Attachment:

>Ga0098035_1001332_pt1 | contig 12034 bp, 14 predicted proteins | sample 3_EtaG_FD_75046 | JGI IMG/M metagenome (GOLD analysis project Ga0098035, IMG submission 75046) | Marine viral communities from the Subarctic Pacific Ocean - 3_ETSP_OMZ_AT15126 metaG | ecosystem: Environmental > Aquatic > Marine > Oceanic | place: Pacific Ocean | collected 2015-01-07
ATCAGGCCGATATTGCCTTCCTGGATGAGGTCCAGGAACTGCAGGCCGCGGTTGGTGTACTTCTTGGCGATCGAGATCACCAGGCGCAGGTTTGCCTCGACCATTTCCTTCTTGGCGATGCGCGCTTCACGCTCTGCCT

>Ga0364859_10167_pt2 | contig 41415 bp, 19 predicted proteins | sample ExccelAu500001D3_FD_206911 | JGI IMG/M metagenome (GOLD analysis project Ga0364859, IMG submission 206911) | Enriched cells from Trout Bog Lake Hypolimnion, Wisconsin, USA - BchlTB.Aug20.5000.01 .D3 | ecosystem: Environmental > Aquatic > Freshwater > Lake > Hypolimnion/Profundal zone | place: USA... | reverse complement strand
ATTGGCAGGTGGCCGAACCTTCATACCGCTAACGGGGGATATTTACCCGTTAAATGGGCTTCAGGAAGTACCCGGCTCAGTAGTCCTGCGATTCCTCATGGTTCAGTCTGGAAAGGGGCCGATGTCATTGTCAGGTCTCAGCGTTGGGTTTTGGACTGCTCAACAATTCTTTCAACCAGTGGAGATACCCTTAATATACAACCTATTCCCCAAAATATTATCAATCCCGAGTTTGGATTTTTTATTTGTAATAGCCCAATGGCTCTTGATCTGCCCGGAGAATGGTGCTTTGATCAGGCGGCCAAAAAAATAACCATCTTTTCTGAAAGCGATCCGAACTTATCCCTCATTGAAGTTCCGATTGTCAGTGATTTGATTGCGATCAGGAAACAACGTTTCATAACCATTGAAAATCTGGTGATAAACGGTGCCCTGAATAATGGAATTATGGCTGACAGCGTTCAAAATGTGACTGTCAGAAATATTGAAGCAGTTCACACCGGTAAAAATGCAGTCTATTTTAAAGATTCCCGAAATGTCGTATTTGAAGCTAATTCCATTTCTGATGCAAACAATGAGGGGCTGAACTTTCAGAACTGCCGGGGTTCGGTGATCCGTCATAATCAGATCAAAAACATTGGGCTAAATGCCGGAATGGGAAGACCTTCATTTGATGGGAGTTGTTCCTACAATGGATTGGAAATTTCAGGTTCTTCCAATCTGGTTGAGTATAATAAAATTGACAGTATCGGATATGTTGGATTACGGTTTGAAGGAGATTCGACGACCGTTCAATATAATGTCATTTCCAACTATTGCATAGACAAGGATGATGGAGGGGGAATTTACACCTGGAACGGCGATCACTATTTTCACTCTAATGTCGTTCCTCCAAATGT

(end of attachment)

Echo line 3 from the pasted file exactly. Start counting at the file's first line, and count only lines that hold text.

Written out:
>Ga0364859_10167_pt2 | contig 41415 bp, 19 predicted proteins | sample ExccelAu500001D3_FD_206911 | JGI IMG/M metagenome (GOLD analysis project Ga0364859, IMG submission 206911) | Enriched cells from Trout Bog Lake Hypolimnion, Wisconsin, USA - BchlTB.Aug20.5000.01 .D3 | ecosystem: Environmental > Aquatic > Freshwater > Lake > Hypolimnion/Profundal zone | place: USA... | reverse complement strand